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A version of this story previously appeared on Ink.
Kurt Lee had just wrapped a long day's work when he logged into one of his social media accounts and saw that he had a direct message. It was short and to the point: “Thank you for saving my life."
That's the kind of feedback Lee's been getting since launching #PinkWednesday, a campaign that uses the power of social media to stand up against bullying.
Originally from Malaysia, Lee moved to the United Kingdom when he was 17 and spent four years as an air traffic controller in the Royal Air Force. In April, at the peak of the COVID-19 epidemic, he joined J.P. Morgan through the firm's Military Transition Program.
A New City...And a New Life
Lee faced challenges almost from the beginning. To start with, his new job took him to Glasgow, Scotland, a new city in an area he hardly knew. To compound things, he found himself dealing with a trio of difficult personal challenges: He tested positive for COVID-19, he'd just come out to his parents as gay and he'd recently lost a close friend in a car accident.
Isolated and quarantining in a strange city, Lee turned to social media for support. He began posting videos that showed him embracing Scottish culture—sampling local food, learning local sayings and exploring local sites. His channel quickly blew up, amassing over 87,000 followers in short order.
“I did it as a way of connecting with people," he says. “People enjoyed watching me experience Scotland, especially during lockdown when most were staying inside."
But Lee's climb to social media fame was also met with xenophobic and homophobic comments, as well as threats of physical violence. It wasn't entirely unexpected—he'd been told that might be the reaction by some if he put himself out there publicly. But after a while, he decided enough was enough.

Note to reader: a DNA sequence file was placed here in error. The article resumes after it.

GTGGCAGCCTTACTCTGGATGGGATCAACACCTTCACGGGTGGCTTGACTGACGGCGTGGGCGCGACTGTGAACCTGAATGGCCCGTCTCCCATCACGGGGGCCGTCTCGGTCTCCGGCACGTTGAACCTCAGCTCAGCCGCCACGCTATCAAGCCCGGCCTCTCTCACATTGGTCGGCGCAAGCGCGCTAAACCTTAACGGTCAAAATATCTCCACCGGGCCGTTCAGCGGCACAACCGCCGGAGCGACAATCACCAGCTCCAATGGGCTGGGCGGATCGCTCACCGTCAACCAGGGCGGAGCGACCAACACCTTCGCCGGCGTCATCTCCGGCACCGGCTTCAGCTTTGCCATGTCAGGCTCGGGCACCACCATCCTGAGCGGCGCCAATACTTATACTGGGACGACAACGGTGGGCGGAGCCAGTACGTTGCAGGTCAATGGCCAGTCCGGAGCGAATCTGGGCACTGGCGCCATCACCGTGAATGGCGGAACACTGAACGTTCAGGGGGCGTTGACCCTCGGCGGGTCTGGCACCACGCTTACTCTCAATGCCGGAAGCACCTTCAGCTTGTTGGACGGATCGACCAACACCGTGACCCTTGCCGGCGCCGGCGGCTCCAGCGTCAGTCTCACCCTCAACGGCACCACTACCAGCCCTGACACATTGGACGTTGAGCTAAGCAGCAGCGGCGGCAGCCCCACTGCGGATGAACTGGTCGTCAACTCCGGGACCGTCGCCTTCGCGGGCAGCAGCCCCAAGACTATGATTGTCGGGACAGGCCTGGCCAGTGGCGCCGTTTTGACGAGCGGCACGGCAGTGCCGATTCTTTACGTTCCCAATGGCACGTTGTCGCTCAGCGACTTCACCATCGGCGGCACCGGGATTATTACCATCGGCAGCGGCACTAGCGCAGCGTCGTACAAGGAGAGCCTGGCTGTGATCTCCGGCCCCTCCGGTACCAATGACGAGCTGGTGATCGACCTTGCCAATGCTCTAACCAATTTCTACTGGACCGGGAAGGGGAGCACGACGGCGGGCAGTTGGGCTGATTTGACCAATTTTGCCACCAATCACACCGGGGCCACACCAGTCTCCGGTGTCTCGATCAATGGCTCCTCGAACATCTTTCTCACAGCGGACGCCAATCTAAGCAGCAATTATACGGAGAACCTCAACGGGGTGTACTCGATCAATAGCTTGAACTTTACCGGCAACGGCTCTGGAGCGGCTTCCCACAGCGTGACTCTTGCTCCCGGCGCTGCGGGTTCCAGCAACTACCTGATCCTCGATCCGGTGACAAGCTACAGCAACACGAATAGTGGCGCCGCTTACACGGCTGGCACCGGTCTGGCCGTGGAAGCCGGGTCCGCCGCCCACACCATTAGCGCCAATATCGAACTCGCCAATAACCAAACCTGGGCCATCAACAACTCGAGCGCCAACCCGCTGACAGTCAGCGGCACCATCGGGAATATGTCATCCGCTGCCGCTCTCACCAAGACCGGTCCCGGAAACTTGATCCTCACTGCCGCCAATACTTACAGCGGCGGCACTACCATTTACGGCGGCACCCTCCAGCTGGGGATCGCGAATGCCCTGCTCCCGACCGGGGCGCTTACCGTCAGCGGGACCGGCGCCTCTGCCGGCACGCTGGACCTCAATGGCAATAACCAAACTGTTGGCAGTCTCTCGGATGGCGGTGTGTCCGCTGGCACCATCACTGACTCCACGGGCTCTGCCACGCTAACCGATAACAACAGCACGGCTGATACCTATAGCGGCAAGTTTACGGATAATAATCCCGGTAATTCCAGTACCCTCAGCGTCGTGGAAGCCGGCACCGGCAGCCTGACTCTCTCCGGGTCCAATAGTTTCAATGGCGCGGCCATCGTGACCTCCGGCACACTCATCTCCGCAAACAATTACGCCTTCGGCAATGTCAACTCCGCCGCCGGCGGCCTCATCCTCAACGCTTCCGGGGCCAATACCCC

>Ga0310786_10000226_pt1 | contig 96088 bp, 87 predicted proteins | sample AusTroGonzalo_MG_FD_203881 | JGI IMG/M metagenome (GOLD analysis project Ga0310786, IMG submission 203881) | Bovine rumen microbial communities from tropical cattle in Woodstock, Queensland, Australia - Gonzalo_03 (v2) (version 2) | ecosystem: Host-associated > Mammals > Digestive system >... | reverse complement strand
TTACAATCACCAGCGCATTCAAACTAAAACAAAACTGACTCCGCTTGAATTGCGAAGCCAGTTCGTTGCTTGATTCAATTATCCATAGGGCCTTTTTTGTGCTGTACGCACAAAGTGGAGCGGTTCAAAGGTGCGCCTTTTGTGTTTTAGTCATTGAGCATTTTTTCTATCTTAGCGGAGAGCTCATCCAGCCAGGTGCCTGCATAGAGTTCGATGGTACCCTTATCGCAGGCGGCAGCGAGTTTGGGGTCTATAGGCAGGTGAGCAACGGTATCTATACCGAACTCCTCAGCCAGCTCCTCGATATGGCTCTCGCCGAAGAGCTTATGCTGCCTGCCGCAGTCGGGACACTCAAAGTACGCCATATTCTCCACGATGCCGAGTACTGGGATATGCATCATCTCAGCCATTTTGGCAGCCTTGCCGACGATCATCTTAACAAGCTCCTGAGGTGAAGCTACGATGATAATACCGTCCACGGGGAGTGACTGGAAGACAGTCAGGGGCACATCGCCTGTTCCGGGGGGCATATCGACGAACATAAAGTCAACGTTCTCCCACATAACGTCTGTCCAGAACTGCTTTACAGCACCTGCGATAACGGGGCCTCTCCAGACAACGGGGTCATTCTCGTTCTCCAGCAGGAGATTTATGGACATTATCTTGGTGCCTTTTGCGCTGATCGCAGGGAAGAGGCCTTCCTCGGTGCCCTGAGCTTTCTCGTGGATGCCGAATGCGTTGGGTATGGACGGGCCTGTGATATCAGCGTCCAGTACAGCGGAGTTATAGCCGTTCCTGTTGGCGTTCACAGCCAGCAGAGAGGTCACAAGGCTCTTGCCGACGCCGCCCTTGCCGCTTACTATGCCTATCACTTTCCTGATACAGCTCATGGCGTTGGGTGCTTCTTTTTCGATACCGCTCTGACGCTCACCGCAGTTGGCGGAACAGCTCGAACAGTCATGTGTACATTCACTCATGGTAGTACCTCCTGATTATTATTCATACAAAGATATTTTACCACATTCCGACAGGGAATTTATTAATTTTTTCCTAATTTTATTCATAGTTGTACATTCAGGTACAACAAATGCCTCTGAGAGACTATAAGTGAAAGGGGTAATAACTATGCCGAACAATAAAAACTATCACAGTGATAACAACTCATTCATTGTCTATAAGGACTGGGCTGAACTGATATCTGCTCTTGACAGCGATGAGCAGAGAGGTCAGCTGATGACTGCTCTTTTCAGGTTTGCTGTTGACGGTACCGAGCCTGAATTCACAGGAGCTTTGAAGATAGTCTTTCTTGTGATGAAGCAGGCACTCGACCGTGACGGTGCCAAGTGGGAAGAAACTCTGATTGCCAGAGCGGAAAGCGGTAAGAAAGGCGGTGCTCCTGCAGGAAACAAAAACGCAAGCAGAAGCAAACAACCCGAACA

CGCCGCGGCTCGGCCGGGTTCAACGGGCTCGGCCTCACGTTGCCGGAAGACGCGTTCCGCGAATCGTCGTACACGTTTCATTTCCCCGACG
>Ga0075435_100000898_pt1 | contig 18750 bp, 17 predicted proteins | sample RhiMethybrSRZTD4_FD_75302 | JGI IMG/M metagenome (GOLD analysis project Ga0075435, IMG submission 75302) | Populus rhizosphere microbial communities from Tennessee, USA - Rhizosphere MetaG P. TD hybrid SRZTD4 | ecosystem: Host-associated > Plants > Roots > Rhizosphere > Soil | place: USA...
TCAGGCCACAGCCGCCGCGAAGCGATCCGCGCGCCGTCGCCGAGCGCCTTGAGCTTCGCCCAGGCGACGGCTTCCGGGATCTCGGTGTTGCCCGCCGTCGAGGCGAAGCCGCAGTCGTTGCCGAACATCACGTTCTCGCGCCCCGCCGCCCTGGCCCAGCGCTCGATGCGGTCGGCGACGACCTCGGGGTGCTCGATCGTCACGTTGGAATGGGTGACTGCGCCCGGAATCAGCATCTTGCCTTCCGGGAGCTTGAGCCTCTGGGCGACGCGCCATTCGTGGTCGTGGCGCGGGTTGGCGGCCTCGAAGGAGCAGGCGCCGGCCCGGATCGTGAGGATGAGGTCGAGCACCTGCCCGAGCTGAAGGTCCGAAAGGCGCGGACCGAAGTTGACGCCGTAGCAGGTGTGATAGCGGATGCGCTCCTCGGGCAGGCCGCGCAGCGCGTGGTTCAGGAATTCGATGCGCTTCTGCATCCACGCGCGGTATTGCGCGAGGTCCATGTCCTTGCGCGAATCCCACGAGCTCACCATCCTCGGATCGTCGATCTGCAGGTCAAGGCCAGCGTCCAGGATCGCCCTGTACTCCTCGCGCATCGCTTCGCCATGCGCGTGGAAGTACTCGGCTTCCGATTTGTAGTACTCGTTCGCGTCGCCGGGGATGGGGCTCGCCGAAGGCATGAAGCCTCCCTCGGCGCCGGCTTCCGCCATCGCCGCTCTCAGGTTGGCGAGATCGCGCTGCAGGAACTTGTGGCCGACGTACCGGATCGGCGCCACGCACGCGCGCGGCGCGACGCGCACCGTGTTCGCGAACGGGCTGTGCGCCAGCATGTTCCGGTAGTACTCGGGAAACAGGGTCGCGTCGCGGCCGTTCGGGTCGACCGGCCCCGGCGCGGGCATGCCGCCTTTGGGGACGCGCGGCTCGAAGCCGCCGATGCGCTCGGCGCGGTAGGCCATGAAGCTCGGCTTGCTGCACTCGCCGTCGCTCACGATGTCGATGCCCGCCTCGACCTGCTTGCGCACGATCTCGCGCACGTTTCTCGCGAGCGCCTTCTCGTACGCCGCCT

Inspired by a quote from the movie “Mean Girls"—“On Wednesdays, we wear pink!"—he launched “Pink Wednesday," a campaign that called on supporters to wear pink on Wednesdays and post videos using the hashtag #PinkWednesday to show solidarity against all forms of bullying. Every week, the campaign unveiled a new theme: One week, it might be “Love Yourself," another it could be “Mental Health Awareness" or “Friendship." Supporters then made videos around these themes, sharing their experiences with bullying, giving advice on dealing with bullies and supporting those going through it.
By any measure, the campaign has been a rousing success. In terms of sheer numbers, videos using the hashtag #PinkWednesday amassed a combined 24 million views between August 2020 and January 2021.
“Initially I thought I'd get 10 or 15 people participating," Lee says. “I had no idea it would go viral the way it has."
A Campaign That Changed Lives
Since launching the campaign, Lee says he's been flooded with messages from followers experiencing bullying who say their spirits were lifted after seeing a #PinkWednesday video. About a dozen even told him they've been experiencing suicidal thoughts but found the strength to carry on thanks to the #PinkWednesday campaign.
Lee has also received support from parents whose children are returning to school for the first time after lockdown, as well as people with disabilities who struggle with confidence on social media. In addition, he's had educators and youth clubs reach out about incorporating #PinkWednesday into their schools and weekly activities.
The #PinkWednesday message is also spreading at JPMorgan Chase. Representatives from the company have reached out to Lee about getting involved, and Lee says his team has taken to wearing pink on Wednesdays to show support and keep the dialogue going. “When you have client meetings and everybody is wearing pink, it's bound to start a conversation," he says.
Humbled by the success of the #PinkWednesday campaign, Lee is grateful for its growing propularity—and he's not stopping anytime soon.
“#PinkWednesday has created a network of support for people experiencing bullying and it empowers them to stand up to it," says Lee. “I'm going to continue this for the rest of my life. I can't stop now."
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